Go Play Gear: The hard-boot snowboarding world of Bomber Industries founder Fin Doyle
There’s a custom-made Gatling gun hanging above the cluttered desk in Fin Doyle’s office, and it looks absolutely terrifying.
Doyle stands in the office doorway with a thoughtful grin, his arms crossed comfortably and one leg swung over the other as he explains the genesis of the monstrous replica. It’s an effortless pose the founder of Bomber Industries adopts when he starts talking about his various mechanical side projects, and in the sprawling workshop at Bomber headquarters on the north end of Silverthorne he has at least four half-finished or soon-to-be-finished experiments spread out among band saws, drill presses, lathes and a slew of machines made solely for snowboard binding fabrication.
“You know how it is — when you run out of space, you want more space to fill with more” stuff, Doyle said, though he used more colorful language. He nods toward a long work table cluttered with binding parts. “That’s such classic human nature, isn’t it?”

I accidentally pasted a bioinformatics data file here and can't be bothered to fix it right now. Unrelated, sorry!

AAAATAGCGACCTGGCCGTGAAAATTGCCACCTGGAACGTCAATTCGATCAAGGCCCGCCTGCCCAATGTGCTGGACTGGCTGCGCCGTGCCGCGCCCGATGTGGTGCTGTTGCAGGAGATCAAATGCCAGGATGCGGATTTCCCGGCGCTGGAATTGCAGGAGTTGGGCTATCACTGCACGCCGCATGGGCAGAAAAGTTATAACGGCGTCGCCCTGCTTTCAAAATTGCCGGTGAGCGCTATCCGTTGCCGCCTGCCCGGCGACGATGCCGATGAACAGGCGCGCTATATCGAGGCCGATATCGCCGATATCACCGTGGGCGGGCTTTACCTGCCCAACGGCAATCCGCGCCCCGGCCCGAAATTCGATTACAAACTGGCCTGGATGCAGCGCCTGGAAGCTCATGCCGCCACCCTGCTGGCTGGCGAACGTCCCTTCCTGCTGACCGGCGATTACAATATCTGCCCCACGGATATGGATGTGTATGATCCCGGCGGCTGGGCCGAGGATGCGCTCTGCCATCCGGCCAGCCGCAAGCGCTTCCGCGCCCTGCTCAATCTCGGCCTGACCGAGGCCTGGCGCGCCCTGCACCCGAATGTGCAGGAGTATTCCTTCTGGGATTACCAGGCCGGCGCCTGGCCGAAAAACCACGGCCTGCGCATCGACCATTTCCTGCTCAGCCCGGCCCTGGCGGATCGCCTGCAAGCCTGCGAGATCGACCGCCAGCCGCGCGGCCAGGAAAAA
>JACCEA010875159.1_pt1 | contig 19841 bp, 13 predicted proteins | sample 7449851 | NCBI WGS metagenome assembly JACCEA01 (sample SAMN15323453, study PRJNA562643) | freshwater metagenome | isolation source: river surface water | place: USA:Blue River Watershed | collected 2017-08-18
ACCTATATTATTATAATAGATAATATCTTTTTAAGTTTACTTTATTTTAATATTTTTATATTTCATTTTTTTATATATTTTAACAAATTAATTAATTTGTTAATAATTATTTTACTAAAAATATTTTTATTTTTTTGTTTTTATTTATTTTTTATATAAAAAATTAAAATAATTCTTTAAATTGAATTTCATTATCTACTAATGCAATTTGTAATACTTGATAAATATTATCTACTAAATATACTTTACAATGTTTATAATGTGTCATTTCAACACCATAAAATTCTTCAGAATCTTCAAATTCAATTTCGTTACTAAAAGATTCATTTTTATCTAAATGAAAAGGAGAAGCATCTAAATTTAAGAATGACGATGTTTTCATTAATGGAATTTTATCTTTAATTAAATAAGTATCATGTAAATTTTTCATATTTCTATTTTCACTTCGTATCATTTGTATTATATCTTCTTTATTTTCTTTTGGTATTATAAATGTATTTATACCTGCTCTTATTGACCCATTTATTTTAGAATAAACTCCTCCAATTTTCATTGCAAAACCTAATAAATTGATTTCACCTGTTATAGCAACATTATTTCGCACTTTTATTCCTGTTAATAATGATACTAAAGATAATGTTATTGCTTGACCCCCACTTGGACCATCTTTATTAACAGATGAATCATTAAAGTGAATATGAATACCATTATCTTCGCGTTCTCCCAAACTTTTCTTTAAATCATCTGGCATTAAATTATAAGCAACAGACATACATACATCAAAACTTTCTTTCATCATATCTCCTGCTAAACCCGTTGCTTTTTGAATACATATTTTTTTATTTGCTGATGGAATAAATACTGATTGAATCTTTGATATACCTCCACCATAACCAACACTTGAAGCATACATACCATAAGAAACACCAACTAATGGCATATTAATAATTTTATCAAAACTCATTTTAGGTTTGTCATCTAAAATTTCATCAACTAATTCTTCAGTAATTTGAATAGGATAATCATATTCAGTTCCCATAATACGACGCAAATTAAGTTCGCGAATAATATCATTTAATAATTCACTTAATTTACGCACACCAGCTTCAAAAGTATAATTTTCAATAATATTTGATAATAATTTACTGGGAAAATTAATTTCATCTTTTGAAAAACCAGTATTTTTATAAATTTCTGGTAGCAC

But back to the Gatling gun. It’s a relic from Doyle’s college days at California State University–Chico, located a few hours north of his Bay Area birthplace. The machine gun — an ammo-free replica whose rotating barrels spin when hooked to a car battery — started as a garage project with a friend back in 1992, right around the time Doyle graduated with a degree in mechanical engineering.
The rotating barrels are intimidating enough, but on the battery casing is the true centerpiece: It’s covered with a spray-painted stencil of the Bomber mascot, a mask-wearing soldier carrying — what else? — a gatling gun.
Then Doyle pauses for a few beats. A huge smile begins spreading across his face and he stands upright, leaning out of his signature doorway pose.
“Did you ever see my stand-up snowmobile Jet Ski?” he asked in a deviously giddy tone.
“Let me show you,” he replied, weaving quickly past the Bomber showroom and into the original garage space where his first batch of hard-boot snowboard bindings were born in 1995. As he winds through the machinery — he knows the space like the back of his hand, and even for a stranger it has a certain welcoming flow — he’s followed by Emma, the 3-year-old boxer–pit bull mix he rescued from an Arizona shelter about two years back.